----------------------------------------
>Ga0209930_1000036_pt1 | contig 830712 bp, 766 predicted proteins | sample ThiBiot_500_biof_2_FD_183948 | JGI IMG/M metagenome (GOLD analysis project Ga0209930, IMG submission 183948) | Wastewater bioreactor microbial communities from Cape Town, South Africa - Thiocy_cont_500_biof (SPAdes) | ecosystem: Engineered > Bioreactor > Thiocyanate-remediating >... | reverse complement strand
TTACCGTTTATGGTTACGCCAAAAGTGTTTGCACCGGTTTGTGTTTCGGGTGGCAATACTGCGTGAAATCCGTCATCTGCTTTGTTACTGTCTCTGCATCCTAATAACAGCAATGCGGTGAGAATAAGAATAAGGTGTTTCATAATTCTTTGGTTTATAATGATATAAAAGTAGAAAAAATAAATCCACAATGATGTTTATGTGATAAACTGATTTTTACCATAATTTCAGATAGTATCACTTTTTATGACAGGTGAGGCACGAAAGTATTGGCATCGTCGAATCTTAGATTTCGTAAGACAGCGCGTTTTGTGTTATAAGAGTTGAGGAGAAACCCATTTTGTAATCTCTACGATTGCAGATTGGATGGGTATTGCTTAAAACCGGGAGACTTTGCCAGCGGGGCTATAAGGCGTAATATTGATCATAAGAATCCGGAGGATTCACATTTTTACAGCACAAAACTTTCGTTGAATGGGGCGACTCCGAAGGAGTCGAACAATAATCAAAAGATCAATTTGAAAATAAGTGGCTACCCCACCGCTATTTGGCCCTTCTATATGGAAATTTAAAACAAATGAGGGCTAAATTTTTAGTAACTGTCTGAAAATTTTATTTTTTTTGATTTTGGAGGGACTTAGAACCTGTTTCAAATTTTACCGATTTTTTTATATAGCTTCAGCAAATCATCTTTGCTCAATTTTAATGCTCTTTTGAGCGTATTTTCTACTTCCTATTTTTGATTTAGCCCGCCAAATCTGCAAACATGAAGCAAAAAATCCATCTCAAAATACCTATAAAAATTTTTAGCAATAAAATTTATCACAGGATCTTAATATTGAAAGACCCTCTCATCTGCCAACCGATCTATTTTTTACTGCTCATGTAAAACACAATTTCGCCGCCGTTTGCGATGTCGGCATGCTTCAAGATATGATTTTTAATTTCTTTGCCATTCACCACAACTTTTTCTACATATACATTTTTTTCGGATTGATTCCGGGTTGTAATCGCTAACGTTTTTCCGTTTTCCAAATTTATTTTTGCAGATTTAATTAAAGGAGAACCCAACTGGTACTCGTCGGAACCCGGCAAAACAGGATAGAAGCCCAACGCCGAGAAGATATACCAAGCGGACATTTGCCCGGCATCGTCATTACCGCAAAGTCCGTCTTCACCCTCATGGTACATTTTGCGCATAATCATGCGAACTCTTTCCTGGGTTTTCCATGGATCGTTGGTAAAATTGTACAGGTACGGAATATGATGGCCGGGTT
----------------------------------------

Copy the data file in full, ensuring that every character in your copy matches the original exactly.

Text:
>Ga0209930_1000036_pt1 | contig 830712 bp, 766 predicted proteins | sample ThiBiot_500_biof_2_FD_183948 | JGI IMG/M metagenome (GOLD analysis project Ga0209930, IMG submission 183948) | Wastewater bioreactor microbial communities from Cape Town, South Africa - Thiocy_cont_500_biof (SPAdes) | ecosystem: Engineered > Bioreactor > Thiocyanate-remediating >... | reverse complement strand
TTACCGTTTATGGTTACGCCAAAAGTGTTTGCACCGGTTTGTGTTTCGGGTGGCAATACTGCGTGAAATCCGTCATCTGCTTTGTTACTGTCTCTGCATCCTAATAACAGCAATGCGGTGAGAATAAGAATAAGGTGTTTCATAATTCTTTGGTTTATAATGATATAAAAGTAGAAAAAATAAATCCACAATGATGTTTATGTGATAAACTGATTTTTACCATAATTTCAGATAGTATCACTTTTTATGACAGGTGAGGCACGAAAGTATTGGCATCGTCGAATCTTAGATTTCGTAAGACAGCGCGTTTTGTGTTATAAGAGTTGAGGAGAAACCCATTTTGTAATCTCTACGATTGCAGATTGGATGGGTATTGCTTAAAACCGGGAGACTTTGCCAGCGGGGCTATAAGGCGTAATATTGATCATAAGAATCCGGAGGATTCACATTTTTACAGCACAAAACTTTCGTTGAATGGGGCGACTCCGAAGGAGTCGAACAATAATCAAAAGATCAATTTGAAAATAAGTGGCTACCCCACCGCTATTTGGCCCTTCTATATGGAAATTTAAAACAAATGAGGGCTAAATTTTTAGTAACTGTCTGAAAATTTTATTTTTTTTGATTTTGGAGGGACTTAGAACCTGTTTCAAATTTTACCGATTTTTTTATATAGCTTCAGCAAATCATCTTTGCTCAATTTTAATGCTCTTTTGAGCGTATTTTCTACTTCCTATTTTTGATTTAGCCCGCCAAATCTGCAAACATGAAGCAAAAAATCCATCTCAAAATACCTATAAAAATTTTTAGCAATAAAATTTATCACAGGATCTTAATATTGAAAGACCCTCTCATCTGCCAACCGATCTATTTTTTACTGCTCATGTAAAACACAATTTCGCCGCCGTTTGCGATGTCGGCATGCTTCAAGATATGATTTTTAATTTCTTTGCCATTCACCACAACTTTTTCTACATATACATTTTTTTCGGATTGATTCCGGGTTGTAATCGCTAACGTTTTTCCGTTTTCCAAATTTATTTTTGCAGATTTAATTAAAGGAGAACCCAACTGGTACTCGTCGGAACCCGGCAAAACAGGATAGAAGCCCAACGCCGAGAAGATATACCAAGCGGACATTTGCCCGGCATCGTCATTACCGCAAAGTCCGTCTTCACCCTCATGGTACATTTTGCGCATAATCATGCGAACTCTTTCCTGGGTTTTCCATGGATCGTTGGTAAAATTGTACAGGTACGGAATATGATGGCCGGGTT